You shall book a table in advance, as it would be very unfortunate not to find a table when you arrive. If your host just arrived from Japan, you will have dinner as early as possible, as he will be tired by jet lag. He will not find it too early if you start eating at 7pm or even earlier, which is common in Japan. You will ensure that your host can come to the restaurant: the best would be to pick him at the hotel, or go directly with him from the office, as he may not feel at ease in English or the local language, and could be afraid of taking a taxi or the subway alone, especially on a first visit. If you cannot pick him, you may help him a lot just by booking a taxi and writing the address on a piece of paper, or buy a subway ticket and explain the trip to him. Once in the restaurant, you may have to explain the meals, as our chefs often use supposedly elegant but very obscure sentences for the meal names. You may also want to choose the meal for your guest, and check that your selection is OK for him. You will explain that meals are eaten one after another in most European countries, while everything is often put on the table at the same time in Japan. Meal size is usually smaller in Japan, so your guest may not be able to finish all the food presented to him even if he really enjoys it. Some Japanese men do not enjoy sweets, so you may want to ask your male hosts if they wish to finish the meal on a sweet flavor or only with a coffee. You will make sure the glass of your host is always full of wine, or order new pints of beers, and you may want to order some bottled water too.

The duty of a host is to ensure a pleasant conversation during the meal: if you know your guest has a hobby, you can start discussing it. You can also ask questions about Japan to show your interest of the country, or about your host family. You may want to explain briefly the history of the city you are in, and sights worth seeing during spare time. It is perfectly acceptable to speak about work, but this should not be the first topic to come in the conversation. Your host will probably speak-up his mind much more freely than in the office. Anyways, the most important thing is to let him speak, and not try to impress too much with your intelligence and your culture, which would be bad manner. You also express your opinions with some reserve, and accept that your interlocutor’s point of view, while different, may be as interesting as yours. In case you are inviting a person from the opposite sex for a business meal, I would strongly advise against ambiguous attitudes that can be understood as seduction. If you are interested anyways, you will probably impress much more by being slightly distant. You may want to know that in Japan, it is often the lady who shows her wish to go further by subtle hints in her speech and attitude.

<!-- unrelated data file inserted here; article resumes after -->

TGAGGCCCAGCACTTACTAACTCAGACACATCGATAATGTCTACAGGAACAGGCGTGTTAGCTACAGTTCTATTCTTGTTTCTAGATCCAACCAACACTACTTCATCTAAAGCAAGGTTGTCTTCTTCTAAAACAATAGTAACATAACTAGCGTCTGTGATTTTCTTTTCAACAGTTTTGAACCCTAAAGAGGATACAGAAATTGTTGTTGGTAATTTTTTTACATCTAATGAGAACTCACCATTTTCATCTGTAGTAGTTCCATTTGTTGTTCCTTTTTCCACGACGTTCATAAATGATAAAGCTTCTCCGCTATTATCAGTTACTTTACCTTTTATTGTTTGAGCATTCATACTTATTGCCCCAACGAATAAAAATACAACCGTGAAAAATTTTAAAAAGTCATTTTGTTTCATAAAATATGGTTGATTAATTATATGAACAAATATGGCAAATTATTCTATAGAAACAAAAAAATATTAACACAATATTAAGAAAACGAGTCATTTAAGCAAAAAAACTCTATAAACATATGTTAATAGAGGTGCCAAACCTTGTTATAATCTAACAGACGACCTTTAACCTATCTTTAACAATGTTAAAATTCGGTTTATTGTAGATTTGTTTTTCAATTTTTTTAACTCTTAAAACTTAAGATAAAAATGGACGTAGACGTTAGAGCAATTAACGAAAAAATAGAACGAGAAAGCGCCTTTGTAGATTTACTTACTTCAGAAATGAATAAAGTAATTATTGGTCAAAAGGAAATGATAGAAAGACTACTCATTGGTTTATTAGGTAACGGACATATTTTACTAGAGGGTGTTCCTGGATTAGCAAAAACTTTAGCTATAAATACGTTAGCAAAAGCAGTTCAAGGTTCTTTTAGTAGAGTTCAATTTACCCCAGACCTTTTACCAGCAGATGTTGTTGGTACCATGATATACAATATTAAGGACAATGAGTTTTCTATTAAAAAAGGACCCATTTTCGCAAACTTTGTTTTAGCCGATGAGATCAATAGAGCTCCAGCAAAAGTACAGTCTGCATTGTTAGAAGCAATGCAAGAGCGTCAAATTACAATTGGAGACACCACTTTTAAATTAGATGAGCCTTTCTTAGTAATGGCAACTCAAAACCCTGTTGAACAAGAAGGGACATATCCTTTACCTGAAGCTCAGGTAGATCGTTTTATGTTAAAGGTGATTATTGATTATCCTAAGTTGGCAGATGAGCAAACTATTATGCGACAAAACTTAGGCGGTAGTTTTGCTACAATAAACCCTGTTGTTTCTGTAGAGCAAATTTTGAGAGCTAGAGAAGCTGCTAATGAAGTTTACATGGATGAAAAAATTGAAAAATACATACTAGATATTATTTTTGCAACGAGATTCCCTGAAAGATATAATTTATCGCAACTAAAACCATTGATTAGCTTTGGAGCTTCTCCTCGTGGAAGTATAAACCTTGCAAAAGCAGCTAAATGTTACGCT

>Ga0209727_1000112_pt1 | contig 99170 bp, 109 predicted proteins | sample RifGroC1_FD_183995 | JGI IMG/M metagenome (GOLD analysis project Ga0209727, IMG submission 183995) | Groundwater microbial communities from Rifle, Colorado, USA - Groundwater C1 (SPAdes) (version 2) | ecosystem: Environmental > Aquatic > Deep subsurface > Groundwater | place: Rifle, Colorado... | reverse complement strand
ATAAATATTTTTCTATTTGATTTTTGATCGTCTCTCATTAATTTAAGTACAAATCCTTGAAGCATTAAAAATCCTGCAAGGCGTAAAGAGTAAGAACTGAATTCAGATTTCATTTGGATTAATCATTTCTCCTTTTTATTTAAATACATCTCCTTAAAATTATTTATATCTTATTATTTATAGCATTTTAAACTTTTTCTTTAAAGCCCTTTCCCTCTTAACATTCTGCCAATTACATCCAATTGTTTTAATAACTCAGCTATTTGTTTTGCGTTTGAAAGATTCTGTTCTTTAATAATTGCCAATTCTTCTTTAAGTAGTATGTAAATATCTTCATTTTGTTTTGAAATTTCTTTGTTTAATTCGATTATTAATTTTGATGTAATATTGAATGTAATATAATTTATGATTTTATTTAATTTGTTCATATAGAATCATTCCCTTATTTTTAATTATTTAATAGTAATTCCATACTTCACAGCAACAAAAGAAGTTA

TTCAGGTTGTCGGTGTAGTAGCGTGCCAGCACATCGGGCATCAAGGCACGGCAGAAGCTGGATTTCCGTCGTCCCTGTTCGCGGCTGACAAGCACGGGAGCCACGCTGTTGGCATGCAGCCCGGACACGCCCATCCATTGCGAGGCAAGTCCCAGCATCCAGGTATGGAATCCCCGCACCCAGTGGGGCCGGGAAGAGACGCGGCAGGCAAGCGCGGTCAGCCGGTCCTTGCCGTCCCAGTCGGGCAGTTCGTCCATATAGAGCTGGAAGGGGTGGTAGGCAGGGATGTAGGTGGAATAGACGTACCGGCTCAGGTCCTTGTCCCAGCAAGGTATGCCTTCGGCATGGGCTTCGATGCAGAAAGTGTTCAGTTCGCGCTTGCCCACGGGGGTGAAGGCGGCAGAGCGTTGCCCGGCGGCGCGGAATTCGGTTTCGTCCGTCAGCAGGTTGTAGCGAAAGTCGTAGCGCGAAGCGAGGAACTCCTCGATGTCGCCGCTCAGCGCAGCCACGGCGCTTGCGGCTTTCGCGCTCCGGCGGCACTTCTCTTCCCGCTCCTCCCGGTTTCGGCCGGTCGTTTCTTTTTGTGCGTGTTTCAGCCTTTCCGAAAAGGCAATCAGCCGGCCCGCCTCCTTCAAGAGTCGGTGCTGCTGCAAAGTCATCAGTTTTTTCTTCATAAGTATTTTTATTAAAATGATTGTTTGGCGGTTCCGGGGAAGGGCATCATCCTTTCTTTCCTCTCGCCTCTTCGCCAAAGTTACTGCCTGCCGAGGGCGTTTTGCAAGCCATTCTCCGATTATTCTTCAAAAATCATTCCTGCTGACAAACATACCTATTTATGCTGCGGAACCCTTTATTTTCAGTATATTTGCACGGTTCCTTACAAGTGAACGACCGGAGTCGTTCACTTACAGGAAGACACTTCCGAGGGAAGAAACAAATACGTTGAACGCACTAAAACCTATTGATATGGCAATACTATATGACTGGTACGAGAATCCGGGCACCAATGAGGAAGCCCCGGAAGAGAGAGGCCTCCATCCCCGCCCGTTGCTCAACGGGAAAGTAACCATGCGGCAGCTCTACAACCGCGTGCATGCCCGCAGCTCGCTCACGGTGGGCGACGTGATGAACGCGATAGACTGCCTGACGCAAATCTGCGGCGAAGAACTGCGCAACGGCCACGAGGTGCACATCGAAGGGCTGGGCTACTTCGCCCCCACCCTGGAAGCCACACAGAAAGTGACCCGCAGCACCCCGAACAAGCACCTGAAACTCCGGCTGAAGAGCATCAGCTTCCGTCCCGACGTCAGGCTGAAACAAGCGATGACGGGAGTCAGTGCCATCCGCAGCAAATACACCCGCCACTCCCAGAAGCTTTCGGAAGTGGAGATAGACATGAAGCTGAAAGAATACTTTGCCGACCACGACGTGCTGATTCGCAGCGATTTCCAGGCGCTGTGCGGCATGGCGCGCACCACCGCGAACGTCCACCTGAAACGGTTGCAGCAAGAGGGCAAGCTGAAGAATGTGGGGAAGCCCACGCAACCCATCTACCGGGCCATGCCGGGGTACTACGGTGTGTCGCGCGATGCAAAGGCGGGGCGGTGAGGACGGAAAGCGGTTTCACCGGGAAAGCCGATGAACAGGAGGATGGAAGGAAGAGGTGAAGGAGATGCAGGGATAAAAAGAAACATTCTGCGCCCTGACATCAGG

A small personal present will be appreciated; it is common in Japan in many situations. You may want to offer a nice pen, or some find foods or alcohol. Do not be afraid of classic presents (Scotch whisky, Porto wine, foie-gras…), and put attention to the wrapping, which will be almost as important as the content. I believe you should avoid offering a necktie, but if you do, you should choose classical design and sober colors. A lady will always appreciate good jam or chocolate, but you should never offer perfume, as it is too personal a present, and some western perfumes do not match with Asian skins. At the end of the meal, you will not split the bill. You will excuse yourself for a moment and discreetly go to the counter to pay. Your Japanese guest will probably insist once or twice for paying, but you should refuse, and say that anyways, it was not that significant a present. After the meal, if your guest still has energy, you may want to have a glass with him in pleasant surroundings. This is what Japanese people call “Nijikai”, and is a privileged time for confidences. When you are finished, you should make sure your host can go back to the hotel by bringing him back or at least ordering him a taxi and explaining the address to the taxi driver.

You may have to organize some tourism for your Japanese acquaintances: they may want to see the most famous sights, and will likely be very well documented. Do not be surprised if they ask to see cute villages or small museums. They may also enjoy very much having a drink at a terrace, or visit a street market. You may also want to bring them to the countryside, where vast landscapes and animals will impress them. In any case, your hosts will want to bring back souvenirs for family, colleagues and friends. You should plan for a visit to the souvenir shop selling local craft or delicacies, with enough time to buy an appropriate gift for the impressive list of recipients they have in their mind.

This is the end of this small series on manners but also on the way to work with Japanese people. Those are of course general pieces of advices, but I believe they may come handy in most cases. Other people will have different experiences, and may offer slightly different recommendations. You should always seek different opinions when available, and in any case adapt to the context by using your common sense.